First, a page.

"Thanks for creating this awesome resource for teachers.  I have started using it in my Middle School Life Science class and am loving the versatility it provides."


Kelly Eiseman, Homelink Battle Ground, Battle Ground , WA

In the News

Open Education News - April 12, 2011

Transforming Urban High Schools Through OER 



Mindshift Blog  - April 15, 2011

Five Ways Silicon Valley is Changing Education 


Voice of America Special English Education Report - April 26, 2011 

Going Digital: California's Textbook Project 

Notes from Neeru

There has been growing debate over whether OER should use commercial licensing.  If this is an issue you feel passionate about, please check out the online debate being led by UNESCO/OER Foundation "Should OER Favour Commercial Use?"  At CK-12, we believe strongly that licensing should be a choice, not a mandate.  We believe that the choice should represent a true spirit of openness for both the users and those providers who take the time and consideration to share their expertise with all.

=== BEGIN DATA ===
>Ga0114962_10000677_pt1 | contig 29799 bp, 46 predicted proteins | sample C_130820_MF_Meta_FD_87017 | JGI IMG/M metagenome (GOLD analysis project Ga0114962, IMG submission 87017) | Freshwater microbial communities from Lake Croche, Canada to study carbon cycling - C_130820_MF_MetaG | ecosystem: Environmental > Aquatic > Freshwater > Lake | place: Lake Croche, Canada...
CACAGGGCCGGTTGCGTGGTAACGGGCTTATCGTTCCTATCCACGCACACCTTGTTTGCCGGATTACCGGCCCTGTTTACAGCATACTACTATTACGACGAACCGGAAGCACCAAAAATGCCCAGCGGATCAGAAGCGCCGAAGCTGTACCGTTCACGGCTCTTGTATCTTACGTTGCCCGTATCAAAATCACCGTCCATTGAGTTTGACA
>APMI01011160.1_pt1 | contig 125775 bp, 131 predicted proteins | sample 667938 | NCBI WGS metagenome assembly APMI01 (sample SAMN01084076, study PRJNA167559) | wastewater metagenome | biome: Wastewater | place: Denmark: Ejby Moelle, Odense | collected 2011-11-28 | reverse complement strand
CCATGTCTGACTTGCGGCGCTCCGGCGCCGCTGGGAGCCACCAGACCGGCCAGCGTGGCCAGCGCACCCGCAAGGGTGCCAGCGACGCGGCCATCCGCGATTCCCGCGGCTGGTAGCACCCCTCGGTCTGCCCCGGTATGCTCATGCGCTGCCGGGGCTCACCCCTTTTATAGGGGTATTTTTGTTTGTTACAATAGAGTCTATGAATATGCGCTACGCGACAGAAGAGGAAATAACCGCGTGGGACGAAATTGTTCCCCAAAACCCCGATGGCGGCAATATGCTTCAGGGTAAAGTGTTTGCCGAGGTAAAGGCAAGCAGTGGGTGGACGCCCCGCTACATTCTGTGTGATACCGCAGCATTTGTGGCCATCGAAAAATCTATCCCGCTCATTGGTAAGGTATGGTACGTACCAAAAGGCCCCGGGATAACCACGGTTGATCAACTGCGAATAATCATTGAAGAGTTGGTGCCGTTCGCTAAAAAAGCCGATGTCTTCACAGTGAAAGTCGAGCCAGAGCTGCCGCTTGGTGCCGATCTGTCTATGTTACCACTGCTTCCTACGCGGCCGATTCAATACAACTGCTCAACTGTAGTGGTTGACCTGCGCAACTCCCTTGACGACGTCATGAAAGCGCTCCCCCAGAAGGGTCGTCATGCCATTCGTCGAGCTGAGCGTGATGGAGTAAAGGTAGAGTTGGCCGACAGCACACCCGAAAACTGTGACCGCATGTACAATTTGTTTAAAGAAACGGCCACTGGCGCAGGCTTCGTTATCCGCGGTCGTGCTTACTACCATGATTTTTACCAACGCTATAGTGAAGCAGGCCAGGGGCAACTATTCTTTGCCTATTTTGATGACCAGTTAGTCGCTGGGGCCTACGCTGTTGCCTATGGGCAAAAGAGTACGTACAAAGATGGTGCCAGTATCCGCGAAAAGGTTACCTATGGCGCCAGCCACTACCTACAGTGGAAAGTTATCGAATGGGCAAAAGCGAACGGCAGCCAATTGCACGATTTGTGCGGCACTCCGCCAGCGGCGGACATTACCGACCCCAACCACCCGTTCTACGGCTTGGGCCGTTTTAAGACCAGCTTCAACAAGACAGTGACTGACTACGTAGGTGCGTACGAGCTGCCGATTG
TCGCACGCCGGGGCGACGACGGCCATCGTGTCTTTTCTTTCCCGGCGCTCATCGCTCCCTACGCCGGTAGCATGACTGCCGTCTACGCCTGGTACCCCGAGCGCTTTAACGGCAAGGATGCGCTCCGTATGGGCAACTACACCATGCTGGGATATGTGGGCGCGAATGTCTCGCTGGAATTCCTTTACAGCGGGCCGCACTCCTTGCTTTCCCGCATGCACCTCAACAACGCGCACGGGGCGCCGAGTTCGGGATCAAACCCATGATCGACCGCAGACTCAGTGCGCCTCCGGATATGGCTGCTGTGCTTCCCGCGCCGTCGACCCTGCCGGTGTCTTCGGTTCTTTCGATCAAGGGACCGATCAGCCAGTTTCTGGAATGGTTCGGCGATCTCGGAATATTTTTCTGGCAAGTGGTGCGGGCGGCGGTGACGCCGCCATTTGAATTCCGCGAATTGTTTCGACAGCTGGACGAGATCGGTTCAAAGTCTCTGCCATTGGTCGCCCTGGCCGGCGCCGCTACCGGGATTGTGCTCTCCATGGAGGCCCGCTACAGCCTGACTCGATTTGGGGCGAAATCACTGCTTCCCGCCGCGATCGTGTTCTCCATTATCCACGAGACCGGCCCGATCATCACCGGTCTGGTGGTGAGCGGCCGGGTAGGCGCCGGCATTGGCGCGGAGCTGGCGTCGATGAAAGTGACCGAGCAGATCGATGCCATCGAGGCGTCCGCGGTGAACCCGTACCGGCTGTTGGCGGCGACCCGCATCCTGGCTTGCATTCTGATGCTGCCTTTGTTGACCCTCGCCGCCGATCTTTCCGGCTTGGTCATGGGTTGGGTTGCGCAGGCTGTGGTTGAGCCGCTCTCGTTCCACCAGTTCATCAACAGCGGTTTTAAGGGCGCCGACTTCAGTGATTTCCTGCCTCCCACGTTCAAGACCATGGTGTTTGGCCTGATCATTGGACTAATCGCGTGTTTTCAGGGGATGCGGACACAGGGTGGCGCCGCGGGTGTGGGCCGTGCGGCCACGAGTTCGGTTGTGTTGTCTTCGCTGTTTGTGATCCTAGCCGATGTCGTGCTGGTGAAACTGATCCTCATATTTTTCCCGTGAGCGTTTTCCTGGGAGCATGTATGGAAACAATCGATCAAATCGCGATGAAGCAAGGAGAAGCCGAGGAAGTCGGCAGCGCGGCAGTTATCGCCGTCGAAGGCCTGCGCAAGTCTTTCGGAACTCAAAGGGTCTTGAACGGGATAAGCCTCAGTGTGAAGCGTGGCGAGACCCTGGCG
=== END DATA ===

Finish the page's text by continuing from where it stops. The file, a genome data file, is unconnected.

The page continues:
As many of you know, CK-12 made the decision last summer to update our content licensing type from Creative Commons By-Attribution-Share-Alike to Creative Commons By-Attribution-Non-Commercial-Share-Alike (  After seeing how well the new license works for other Open Educational Resources (OER) consortia like MIT's Open Courseware ( and Carnegie Mellon University's Open Learning Initiative (, we felt taking this same approach was appropriate and more beneficial to our donors and content users.  These entities are still "open" and represent the sharing spirit.   We can now better protect the hard work of our donors and give them the security of knowing that commercialization is not taken without our permission.  This change in license has in no way affected how people enjoy and use our content.  All may do so with the same freedom to share and change to their requirements as they see fit.  The only difference is that we ask them to approach us before they decide to commercialize our content.


The online debate continues through May 6th so I do hope you'll share your viewpoints and experiences in this lively and informative dialogue.